“Boosting” is smokejumper terminology for temporarily being stationed at a smokejumper base away from their home duty station.
There are 285 active fires burning in Alaska that have charred 1.7 million acres, according to the Alaska Interagency Coordination Center. Of those 285 fires, 41 are staffed and the other 244 are being monitored.
The National Interagency Coordination Center reports that the firefighting resources assigned to fires in Alaska include: 106 hand crews, 33 engines, and 29 helicopters.
A fun fact — a Bureau of Land Management Type 3 helicopter (H-173BH) recently completed a four-day trip to an assignment in Alaska. It took off from Rifle, Colorado on June 23 and arrived in Fairbanks June 26. The BLM sent other Type 3 helicopters, one each, from Montana, Wyoming and Utah. Two Forest Service Type 2 helicopters were also recently dispatched from the lower 48 states. In addition, a Type 1 CWN helicopter, Croman 701, an S-61, was also sent to Alaska.
…WHEREAS, in July 2015 on the University of Montana campus, the National Smokejumper Association will celebrate the 75th anniversary of the first parachute jump to a forest fire, which occurred in July 1940.
NOW, THEREFORE, BE IT RESOLVED BY THE HOUSE OF REPRESENTATIVES OF THE STATE OF MONTANA:
That the House of Representatives of the State of Montana recognizes 75 years of excellence and dedicated service of smokejumpers in Montana and across the nation.
As far as we can tell, the Resolution did not involve spending any taxpayer money. It simply recognizes 75 years of service by smokejumpers.
- 96 in favor of the resolution, and
- 3 against it.
The Representatives, elected by Montana citizens, who voted not to honor smokejumpers were:
- Tom Burnett (Bozeman)
- Rob Cook (Conrad)
- Daniel Zolnikov (Billings)
Thanks and a tip of the hat go out to Chris.
KQED, a public television station in northern California, put together this video about smokejumping, filmed at the Redding Smokejumper base. They also wrote an article about the program.
Time-lapse video of Meadow Fire
The National Park Service has posted a very cool time-lapse video of the early hours of the expansion of the Meadow Fire when it grew from 19 acres to over 700. More information about the Meadow Fire.
“Send the elevator back down”
Mentoring young firefighters who have the potential to become future leaders is one of the more important responsibilities of seasoned wildland firefighters. Of course the same principle applies in other fields as well. The award winning actor Kevin Spacey has been doing this for years through his Kevin Spacey Foundation and by leading workshops to cultivate emerging artists in the performing arts.
In an interview with NBCNews he was asked what motivated him to get involved in mentoring young artists. He said:
Jack Lemmon – who was my mentor – passed along his philosophy of “sending the elevator back down” and so I am continuing to do exactly that through the work of my Foundation.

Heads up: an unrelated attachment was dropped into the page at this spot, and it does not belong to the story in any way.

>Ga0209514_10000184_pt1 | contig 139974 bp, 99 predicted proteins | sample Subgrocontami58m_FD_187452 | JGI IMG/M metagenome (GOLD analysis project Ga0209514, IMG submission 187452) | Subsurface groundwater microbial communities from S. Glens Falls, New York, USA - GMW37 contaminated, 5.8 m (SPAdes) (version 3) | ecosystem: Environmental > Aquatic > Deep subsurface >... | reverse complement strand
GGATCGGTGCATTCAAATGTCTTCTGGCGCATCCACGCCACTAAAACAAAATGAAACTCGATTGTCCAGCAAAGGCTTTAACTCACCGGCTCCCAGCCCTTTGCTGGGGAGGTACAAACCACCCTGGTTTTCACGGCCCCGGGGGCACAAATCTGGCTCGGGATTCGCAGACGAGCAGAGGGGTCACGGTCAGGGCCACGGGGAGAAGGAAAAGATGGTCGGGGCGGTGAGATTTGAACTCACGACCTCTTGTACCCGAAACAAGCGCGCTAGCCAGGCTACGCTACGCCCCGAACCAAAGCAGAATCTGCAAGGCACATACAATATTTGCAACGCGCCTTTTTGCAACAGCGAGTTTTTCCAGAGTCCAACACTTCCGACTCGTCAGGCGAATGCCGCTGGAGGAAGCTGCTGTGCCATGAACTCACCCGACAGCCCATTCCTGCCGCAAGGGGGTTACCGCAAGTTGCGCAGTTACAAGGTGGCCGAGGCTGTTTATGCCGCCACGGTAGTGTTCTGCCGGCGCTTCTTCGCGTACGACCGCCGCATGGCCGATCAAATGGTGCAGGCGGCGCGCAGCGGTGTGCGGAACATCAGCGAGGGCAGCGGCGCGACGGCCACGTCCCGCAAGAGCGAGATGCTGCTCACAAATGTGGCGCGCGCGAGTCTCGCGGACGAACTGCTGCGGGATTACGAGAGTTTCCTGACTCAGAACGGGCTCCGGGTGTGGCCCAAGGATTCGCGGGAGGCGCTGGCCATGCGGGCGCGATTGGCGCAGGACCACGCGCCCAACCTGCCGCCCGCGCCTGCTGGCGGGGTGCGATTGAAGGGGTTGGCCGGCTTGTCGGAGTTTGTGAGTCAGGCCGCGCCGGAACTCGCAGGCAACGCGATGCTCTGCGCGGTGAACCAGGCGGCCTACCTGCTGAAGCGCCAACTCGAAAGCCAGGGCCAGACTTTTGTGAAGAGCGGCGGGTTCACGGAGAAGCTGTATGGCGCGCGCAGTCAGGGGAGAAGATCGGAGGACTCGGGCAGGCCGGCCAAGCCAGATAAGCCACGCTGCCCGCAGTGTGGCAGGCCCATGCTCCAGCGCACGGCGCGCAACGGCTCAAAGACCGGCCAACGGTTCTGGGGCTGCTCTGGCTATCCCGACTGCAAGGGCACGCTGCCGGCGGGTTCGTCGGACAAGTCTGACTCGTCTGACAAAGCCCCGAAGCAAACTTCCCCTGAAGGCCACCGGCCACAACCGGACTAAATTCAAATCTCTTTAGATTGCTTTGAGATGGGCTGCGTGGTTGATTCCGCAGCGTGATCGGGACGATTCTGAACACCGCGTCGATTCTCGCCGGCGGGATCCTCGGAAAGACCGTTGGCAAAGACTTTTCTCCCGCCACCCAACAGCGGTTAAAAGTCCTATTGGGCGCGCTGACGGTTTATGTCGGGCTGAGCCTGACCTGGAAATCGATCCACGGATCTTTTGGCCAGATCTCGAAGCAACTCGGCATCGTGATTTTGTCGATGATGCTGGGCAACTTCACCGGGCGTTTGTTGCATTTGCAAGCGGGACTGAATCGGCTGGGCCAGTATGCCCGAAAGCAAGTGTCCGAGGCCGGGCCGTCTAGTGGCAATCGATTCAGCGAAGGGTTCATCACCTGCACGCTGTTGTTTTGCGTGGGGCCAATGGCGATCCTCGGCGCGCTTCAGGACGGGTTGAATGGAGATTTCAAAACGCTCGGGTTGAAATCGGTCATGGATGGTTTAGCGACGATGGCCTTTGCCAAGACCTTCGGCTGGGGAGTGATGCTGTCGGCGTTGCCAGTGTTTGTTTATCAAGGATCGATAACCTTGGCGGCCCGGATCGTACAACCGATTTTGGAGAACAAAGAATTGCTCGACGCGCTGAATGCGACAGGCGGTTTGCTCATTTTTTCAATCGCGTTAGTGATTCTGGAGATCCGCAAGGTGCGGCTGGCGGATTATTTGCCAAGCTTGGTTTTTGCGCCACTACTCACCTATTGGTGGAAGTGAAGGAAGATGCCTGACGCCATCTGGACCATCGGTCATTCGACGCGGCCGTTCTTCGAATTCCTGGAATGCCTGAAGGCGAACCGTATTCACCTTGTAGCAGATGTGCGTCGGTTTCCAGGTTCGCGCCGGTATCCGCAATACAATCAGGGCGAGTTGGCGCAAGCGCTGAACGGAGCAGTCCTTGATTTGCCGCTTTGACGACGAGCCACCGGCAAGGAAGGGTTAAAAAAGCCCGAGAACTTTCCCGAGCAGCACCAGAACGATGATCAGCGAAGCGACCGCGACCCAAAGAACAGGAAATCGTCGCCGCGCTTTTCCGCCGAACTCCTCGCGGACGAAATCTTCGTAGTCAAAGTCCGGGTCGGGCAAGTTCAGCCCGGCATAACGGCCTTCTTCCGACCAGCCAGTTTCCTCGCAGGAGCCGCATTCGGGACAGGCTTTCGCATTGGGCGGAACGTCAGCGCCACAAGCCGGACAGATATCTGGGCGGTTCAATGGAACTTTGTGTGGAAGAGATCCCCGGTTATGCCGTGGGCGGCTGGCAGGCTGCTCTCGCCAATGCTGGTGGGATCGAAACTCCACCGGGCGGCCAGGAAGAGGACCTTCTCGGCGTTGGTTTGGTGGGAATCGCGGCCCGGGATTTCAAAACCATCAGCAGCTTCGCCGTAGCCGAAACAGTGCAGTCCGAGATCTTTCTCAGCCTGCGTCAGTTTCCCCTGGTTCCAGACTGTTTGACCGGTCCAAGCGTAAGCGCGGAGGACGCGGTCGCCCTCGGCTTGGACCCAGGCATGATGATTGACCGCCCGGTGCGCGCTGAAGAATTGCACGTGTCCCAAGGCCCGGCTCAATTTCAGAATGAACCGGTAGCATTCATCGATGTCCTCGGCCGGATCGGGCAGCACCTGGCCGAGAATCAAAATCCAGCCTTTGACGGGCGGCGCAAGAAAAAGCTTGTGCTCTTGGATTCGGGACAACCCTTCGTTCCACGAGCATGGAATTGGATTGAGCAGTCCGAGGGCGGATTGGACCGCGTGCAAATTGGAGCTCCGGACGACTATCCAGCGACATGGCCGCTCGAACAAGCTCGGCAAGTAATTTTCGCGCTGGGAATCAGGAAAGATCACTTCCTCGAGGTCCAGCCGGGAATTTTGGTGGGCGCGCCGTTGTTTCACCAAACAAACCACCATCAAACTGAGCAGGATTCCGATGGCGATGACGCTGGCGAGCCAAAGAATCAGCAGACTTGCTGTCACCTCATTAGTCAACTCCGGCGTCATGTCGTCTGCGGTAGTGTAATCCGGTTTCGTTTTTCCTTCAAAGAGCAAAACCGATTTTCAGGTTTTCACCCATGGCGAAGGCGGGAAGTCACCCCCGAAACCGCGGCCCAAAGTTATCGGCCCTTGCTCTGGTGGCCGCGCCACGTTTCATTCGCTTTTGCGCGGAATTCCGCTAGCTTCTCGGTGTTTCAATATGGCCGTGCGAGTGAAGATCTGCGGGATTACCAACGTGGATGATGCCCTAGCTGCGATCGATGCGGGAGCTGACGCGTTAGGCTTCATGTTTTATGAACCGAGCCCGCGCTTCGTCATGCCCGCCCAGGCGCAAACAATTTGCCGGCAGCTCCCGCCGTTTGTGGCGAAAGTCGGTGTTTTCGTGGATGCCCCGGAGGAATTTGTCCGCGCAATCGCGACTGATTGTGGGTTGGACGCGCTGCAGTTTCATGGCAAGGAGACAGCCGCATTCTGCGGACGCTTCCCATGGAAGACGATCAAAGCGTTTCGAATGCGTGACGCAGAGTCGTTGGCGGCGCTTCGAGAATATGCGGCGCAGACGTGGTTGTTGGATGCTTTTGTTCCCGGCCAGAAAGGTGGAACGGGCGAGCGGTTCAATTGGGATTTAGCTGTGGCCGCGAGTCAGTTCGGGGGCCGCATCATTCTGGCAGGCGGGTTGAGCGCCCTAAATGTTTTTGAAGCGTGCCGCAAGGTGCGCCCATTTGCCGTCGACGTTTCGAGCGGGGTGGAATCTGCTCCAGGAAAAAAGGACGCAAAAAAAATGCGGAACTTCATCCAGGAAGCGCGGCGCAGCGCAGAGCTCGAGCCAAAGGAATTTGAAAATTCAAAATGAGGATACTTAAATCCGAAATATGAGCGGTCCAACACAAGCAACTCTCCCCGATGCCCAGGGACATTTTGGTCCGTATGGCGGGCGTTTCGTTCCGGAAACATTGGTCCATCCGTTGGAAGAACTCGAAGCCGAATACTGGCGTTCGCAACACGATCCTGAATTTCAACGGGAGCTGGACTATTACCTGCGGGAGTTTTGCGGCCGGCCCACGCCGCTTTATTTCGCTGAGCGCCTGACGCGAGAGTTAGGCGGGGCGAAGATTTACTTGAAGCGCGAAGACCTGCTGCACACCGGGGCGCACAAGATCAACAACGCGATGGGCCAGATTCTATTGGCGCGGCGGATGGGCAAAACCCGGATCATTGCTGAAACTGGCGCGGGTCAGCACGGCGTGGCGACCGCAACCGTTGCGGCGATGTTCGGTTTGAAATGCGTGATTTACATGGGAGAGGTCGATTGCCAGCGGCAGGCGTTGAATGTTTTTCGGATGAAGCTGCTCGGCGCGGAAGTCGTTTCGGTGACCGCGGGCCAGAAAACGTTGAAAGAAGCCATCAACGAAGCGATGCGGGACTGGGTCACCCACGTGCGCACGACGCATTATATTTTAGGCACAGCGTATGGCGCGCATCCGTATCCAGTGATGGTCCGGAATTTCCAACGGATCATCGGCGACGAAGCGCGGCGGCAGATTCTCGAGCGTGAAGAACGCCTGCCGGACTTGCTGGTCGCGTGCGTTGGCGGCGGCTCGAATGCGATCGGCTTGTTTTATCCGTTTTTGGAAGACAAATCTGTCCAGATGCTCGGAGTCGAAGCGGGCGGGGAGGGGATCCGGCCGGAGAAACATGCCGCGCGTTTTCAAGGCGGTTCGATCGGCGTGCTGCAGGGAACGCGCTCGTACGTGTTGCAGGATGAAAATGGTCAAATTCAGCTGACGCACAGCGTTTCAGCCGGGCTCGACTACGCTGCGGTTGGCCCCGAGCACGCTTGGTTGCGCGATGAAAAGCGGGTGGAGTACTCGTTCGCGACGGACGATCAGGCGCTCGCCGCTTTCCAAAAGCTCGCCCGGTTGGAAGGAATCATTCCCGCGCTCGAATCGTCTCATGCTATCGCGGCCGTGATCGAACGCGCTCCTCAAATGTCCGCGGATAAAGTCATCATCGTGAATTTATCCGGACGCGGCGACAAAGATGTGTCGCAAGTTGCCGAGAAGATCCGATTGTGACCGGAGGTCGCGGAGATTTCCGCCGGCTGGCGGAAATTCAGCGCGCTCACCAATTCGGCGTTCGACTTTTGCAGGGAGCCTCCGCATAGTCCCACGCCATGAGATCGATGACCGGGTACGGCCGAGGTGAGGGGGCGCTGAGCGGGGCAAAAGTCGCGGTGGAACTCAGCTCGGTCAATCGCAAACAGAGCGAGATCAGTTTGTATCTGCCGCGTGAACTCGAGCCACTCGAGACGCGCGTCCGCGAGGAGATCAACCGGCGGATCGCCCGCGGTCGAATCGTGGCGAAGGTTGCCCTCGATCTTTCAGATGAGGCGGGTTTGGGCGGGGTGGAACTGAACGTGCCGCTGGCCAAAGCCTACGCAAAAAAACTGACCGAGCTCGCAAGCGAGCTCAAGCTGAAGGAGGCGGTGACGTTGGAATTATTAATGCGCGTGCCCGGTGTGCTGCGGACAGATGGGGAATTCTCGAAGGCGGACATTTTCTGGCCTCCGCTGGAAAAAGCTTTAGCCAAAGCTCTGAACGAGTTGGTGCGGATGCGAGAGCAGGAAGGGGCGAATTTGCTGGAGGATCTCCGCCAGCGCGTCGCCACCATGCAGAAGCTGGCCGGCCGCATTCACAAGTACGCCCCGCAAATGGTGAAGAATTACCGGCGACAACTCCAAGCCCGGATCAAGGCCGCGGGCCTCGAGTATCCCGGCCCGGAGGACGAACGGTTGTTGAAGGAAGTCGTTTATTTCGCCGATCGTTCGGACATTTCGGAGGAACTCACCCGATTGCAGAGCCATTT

Happy Camp Fire Complex achieves Megafire status
The huge fire on the Klamath National Forest continues to work its way across the landscape of northwest California. The Incident Management Team reports it has now burned 105,194 acres, crossing what we call the unofficial threshold of 100,000 acres to obtain the Megafire label. The Team is calling it 30 percent contained.
No residences had been damaged or destroyed on the fire until Monday, when two burned in the Scott River Road area. One of those belonged to 75-year old Nancy Hood who has been continuously staffing a fire lookout for 56 years on the Klamath National Forest. A fund has been established to help Ms. Wood in her time of need. We posted more information about the effort earlier today.
Smokejumpers warn about link between climate change and wildfires
A group of seven Montana smokejumpers have written an opinion piece that was published in the Missoulian.
Below are some excerpts:
…Scientists say that climate change has implications for wildfire danger. We believe them. Since the 1980s, Montana’s wildfire season increased by two months while average global temperatures have steadily trended upward. Climate researcher Steve Running has summarized the data this way: “Since 1986, longer, warmer summers have resulted in a fourfold increase of major wildfires and a sixfold increase in the area of forest burned, compared to the period from 1970 to 1986.” – Science, Vol. 13:927 (2006).
Drought caused by warming temperatures exacerbated the recent pine beetle infestation, which is 10 times larger than any previously recorded. Millions of dead trees provide more fuel for fires and create more risk for those on the front lines.
We know that many Montanans share our concerns about rising fire danger. While aggressive intervention in wildfires will always be needed, we also need prevention strategies – and that means dealing with climate change. Preventing climate change isn’t possible, but limiting climate change is.
Montana has abundant clean energy resources such as wind and solar power that can provide significant statewide economic benefits. We need prevention strategies such as the U.S. Environmental Protection Agency’s proposal to decrease carbon pollution from the largest point sources – coal-fired power plants. We can create good-paying jobs in clean energy. We can protect our climate and our wildlands, and we can save lives, property and jobs in doing so.
Thanks and a hat tip go out to Mike.
The BBC produced this report on the U.S. Forest Service smokejumpers based in northern California at Redding.